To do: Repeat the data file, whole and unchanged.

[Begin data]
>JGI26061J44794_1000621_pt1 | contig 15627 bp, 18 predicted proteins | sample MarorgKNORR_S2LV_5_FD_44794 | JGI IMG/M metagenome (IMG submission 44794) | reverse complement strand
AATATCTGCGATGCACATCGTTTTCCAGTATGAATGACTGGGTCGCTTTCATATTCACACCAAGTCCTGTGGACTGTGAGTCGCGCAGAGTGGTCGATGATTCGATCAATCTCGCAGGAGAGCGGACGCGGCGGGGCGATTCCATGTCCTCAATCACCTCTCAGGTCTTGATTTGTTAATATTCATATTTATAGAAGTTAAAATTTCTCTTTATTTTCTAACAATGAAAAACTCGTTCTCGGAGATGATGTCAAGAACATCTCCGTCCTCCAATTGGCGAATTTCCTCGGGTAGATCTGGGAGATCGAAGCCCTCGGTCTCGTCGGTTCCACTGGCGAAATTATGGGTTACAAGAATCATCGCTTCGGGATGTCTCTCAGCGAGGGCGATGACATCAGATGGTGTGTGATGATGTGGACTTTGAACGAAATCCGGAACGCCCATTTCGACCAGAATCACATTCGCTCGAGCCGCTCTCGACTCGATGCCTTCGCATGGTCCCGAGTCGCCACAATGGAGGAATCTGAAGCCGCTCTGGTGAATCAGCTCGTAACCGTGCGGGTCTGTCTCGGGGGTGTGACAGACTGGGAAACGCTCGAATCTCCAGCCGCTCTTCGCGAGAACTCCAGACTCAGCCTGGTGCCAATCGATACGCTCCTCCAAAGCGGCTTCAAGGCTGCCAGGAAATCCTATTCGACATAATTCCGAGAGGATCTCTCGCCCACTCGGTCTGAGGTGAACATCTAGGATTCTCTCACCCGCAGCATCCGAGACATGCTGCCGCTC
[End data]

>JGI26061J44794_1000621_pt1 | contig 15627 bp, 18 predicted proteins | sample MarorgKNORR_S2LV_5_FD_44794 | JGI IMG/M metagenome (IMG submission 44794) | reverse complement strand
AATATCTGCGATGCACATCGTTTTCCAGTATGAATGACTGGGTCGCTTTCATATTCACACCAAGTCCTGTGGACTGTGAGTCGCGCAGAGTGGTCGATGATTCGATCAATCTCGCAGGAGAGCGGACGCGGCGGGGCGATTCCATGTCCTCAATCACCTCTCAGGTCTTGATTTGTTAATATTCATATTTATAGAAGTTAAAATTTCTCTTTATTTTCTAACAATGAAAAACTCGTTCTCGGAGATGATGTCAAGAACATCTCCGTCCTCCAATTGGCGAATTTCCTCGGGTAGATCTGGGAGATCGAAGCCCTCGGTCTCGTCGGTTCCACTGGCGAAATTATGGGTTACAAGAATCATCGCTTCGGGATGTCTCTCAGCGAGGGCGATGACATCAGATGGTGTGTGATGATGTGGACTTTGAACGAAATCCGGAACGCCCATTTCGACCAGAATCACATTCGCTCGAGCCGCTCTCGACTCGATGCCTTCGCATGGTCCCGAGTCGCCACAATGGAGGAATCTGAAGCCGCTCTGGTGAATCAGCTCGTAACCGTGCGGGTCTGTCTCGGGGGTGTGACAGACTGGGAAACGCTCGAATCTCCAGCCGCTCTTCGCGAGAACTCCAGACTCAGCCTGGTGCCAATCGATACGCTCCTCCAAAGCGGCTTCAAGGCTGCCAGGAAATCCTATTCGACATAATTCCGAGAGGATCTCTCGCCCACTCGGTCTGAGGTGAACATCTAGGATTCTCTCACCCGCAGCATCCGAGACATGCTGCCGCTC